What Line Should You Use For Jigging Walleye? (3 Things To Know)


by Robert Ceran

When you’re jigging for walleye, it’s important to choose the right fishing line for the job.

As with most walleye fishing tactics, sensitivity is the name of the game, as walleye bites are usually subtle. 

Because of this, you want to use a line that enables you to feel everything that’s going on with your jig, including the slightest nudge or tap that can signal a walleye bite.

So what fishing line is best for this purpose?

Here’s the quick answer:

The best fishing line for walleye jigging is an 8 to 10 lb test braided main line tied to a 6 to 8 lb test fluorocarbon leader.

Braided line has almost no stretch, which allows you to feel even the subtlest walleye bites, and the lack of stretch also helps to set the hook effectively (especially at a distance).

Now let’s dive into the details, and cover all the aspects of this topic to help you choose the right line for your specific purposes.

What is the best fishing line for walleye jigging?

Although you can potentially use any of the 3 types of fishing line for walleye jigging (braid, monofilament, or fluorocarbon), braided line stands out as the clear winner, and in our experience it is used by the majority of walleye anglers for this purpose. 

Advantages of braid for jigging

There are several reasons why braid is ideal for this type of fishing, but the main one is this: braided line has almost no stretch, and this enables you to feel even the slightest nudges or tugs on your jig, which are transmitted as vibrations through the line and into your rod.

This kind of sensitivity is essential for a walleye fishing setup, because more often than not, their bites are very subtle. Often a walleye bite will register as a short tap, or it may even feel as if the jig got snagged on some plants. 

Monofilament, on the other hand, has a lot of stretch, and this can make it more difficult to tell what’s going on with your jig, especially if you’re fishing at a depth of 30 feet or more.

The fact that braided line doesn’t have stretch also helps a lot when it comes to setting the hook effectively, as the force of your strike will be directly transmitted from your walleye jigging rod to the hook.

In contrast, monofilament tends to absorb a lot of the force of the hook set due to stretching, which can result in short strikes, and losing fish that aren’t properly hooked. 

When to use monofilament for jigging

The only scenario where monofilament can be a good choice for walleye jigging is when you’re fishing in shallow water, as you’ll be able to feel the bites better since there is less distance between you and the fish.

In this case, the extra stretch of mono can actually be an advantage, as it gives the walleye a little extra time to swallow your bait before they feel the resistance of your rod as you set the hook on a walleye.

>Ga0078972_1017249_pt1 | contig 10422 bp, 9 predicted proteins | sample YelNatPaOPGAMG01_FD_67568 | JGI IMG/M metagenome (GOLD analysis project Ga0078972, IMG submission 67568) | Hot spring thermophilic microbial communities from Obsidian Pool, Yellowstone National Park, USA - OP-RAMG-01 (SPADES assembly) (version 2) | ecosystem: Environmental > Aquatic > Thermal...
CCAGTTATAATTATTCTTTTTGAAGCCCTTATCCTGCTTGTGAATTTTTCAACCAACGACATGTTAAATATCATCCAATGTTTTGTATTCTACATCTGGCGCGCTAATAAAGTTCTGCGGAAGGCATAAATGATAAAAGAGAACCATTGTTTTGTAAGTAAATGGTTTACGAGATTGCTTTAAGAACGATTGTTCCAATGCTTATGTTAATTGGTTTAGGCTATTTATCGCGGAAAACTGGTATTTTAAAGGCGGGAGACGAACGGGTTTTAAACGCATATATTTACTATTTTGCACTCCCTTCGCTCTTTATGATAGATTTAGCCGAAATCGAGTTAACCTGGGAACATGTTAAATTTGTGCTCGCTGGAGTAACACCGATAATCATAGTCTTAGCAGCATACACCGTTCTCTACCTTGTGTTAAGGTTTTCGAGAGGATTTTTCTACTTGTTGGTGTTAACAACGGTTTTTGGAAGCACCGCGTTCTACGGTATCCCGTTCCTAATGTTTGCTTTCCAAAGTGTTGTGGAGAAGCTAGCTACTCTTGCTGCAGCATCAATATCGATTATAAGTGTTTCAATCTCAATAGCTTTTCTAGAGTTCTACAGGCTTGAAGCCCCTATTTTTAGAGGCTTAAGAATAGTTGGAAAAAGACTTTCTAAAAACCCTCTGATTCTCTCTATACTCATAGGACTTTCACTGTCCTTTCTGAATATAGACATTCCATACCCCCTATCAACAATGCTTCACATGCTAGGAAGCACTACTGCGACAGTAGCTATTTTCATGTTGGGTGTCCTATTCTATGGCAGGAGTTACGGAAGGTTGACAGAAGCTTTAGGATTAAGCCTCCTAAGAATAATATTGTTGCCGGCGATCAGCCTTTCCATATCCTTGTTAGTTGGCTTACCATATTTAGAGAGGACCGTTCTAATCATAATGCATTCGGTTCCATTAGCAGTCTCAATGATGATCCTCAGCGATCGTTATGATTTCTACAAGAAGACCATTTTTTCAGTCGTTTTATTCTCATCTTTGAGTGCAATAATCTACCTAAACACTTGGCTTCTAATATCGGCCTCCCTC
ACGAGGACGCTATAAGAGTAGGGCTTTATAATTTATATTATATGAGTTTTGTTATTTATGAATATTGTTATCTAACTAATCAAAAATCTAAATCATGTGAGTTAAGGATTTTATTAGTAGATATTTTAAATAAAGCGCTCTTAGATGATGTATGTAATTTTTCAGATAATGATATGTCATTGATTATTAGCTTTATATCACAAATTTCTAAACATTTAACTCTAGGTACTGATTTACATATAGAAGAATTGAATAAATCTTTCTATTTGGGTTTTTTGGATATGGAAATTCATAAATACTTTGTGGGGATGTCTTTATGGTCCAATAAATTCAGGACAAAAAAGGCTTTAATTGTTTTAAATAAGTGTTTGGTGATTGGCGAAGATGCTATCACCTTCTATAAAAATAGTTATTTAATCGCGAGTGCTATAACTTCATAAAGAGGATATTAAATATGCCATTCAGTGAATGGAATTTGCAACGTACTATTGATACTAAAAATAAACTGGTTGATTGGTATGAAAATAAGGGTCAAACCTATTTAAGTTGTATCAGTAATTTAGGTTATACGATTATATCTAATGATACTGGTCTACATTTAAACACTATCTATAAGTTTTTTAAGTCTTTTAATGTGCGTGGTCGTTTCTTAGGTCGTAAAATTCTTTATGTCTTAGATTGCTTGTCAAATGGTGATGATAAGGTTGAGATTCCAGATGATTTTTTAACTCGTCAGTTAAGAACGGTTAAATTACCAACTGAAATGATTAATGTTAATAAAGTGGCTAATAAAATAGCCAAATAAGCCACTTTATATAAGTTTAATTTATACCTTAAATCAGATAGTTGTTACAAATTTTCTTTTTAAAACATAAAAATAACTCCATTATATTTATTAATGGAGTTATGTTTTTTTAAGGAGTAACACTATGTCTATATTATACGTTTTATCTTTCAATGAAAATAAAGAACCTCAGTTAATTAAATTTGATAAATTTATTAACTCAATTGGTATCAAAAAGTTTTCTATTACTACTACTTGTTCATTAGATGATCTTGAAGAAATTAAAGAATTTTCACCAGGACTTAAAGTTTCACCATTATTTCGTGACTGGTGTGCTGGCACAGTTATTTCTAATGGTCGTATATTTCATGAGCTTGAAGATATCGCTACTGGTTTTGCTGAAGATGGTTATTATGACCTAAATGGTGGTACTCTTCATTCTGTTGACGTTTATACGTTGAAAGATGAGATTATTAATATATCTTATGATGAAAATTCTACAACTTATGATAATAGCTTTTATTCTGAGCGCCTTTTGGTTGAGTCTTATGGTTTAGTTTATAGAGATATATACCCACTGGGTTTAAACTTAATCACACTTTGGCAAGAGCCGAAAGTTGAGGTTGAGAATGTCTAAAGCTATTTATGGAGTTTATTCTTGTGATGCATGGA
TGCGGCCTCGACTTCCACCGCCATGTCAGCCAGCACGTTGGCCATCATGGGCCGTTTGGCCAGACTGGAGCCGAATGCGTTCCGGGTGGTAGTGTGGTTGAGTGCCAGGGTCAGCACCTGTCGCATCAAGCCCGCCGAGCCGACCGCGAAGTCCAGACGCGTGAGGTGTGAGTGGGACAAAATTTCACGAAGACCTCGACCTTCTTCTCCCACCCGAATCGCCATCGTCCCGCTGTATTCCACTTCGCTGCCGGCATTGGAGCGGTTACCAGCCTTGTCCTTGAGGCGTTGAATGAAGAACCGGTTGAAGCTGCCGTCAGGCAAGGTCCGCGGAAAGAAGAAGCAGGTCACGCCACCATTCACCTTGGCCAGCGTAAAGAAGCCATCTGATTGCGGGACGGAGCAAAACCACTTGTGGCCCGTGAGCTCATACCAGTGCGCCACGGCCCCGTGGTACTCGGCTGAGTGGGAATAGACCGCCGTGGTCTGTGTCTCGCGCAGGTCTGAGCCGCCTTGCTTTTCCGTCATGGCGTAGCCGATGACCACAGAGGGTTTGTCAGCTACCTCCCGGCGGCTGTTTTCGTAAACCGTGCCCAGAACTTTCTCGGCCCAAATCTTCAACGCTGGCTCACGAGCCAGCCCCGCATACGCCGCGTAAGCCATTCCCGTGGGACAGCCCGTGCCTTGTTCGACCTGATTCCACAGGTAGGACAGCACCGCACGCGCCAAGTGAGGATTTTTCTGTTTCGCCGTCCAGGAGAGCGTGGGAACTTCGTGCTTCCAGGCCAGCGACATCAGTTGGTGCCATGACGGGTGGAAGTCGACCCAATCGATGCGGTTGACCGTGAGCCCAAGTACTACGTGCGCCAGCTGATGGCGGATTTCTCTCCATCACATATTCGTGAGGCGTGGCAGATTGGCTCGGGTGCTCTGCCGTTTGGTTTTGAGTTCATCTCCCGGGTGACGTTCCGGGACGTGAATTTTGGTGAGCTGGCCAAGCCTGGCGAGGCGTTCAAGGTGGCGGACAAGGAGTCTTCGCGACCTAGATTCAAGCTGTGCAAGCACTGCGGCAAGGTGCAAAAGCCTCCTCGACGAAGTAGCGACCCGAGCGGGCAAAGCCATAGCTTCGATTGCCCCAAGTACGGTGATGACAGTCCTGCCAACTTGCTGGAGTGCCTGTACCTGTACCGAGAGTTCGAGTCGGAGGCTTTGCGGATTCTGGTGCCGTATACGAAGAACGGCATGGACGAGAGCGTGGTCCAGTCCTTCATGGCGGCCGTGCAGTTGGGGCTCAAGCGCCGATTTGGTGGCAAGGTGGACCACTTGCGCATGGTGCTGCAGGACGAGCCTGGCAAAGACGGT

Best fishing line for vertical walleye jigging

The best line for vertical fishing is braid. The reason for this is that it’s very common to fish in 30 to 40 foot deep water when you’re jigging vertically, and you need to be able to feel subtle bites at that distance.

Braid is perfect for this, since it has no stretch. Monofilament, on the other hand, can be a good choice if you’re jigging in 15 feet of water or less, since the extra stretch can help you to avoid setting the hook prematurely.

What pound test should you use for walleye jigging?

The ideal line strength to use for walleye jigging is  an 8 to 10 lb test braided main line tied to a 6 to 8 lb test fluorocarbon leader.

You rarely need to go above this line strength, since walleye don’t put up a huge fight, and are almost always caught in open water, so there’s little danger of them getting snagged in cover.

The leader should always be slightly lower in strength compared to the main line. That way, if your jig gets snagged on structure, you can break the leader without affecting the main line, and then just tie another leader to continue fishing.

Should you use a leader when jigging for walleye?

Yes, absolutely. The reason for this is that a braided main line has a high visibility underwater, and especially in clear lakes this can deter finicky walleye from biting.

Fluorocarbon, on the other hand, is almost invisible underwater, and so if you tie a 1 to 4 foot fluorocarbon leader, that will take care of this issue. 

And as mentioned above, an added advantage of using a leader that is lower in strength than the main line means you’ll only break the leader if your jig gets snagged. 

Fishing line setup for walleye jigging

When you set up your line for walleye jigging, start by spooling your spinning reel with an 8 to 10 lb test braided main line.

Then thread the line through the guides of your rod, and attach it to a size 12 barrel swivel with a uni knot (or an improved clinch knot).

Following this, tie a 6 to 8 lb test fluorocarbon leader to the other eye of the swivel. The length of the leader can be anywhere between 12 inches up to 4 feet.

Then tie your jig to the other end of the leader (again using either a uni knot or an improved clinch knot), and you’re good to go.

Using a swivel between your main line and leader is important, since jigs tend to produce a lot of line twist, and by using a swivel you avoid the line twist propagating to your main line.

If you don’t use a swivel, you’ll often end up with your line wrapping around the first guide, and getting tangled there. 

Leave a Reply

Your email address will not be published. Required fields are marked *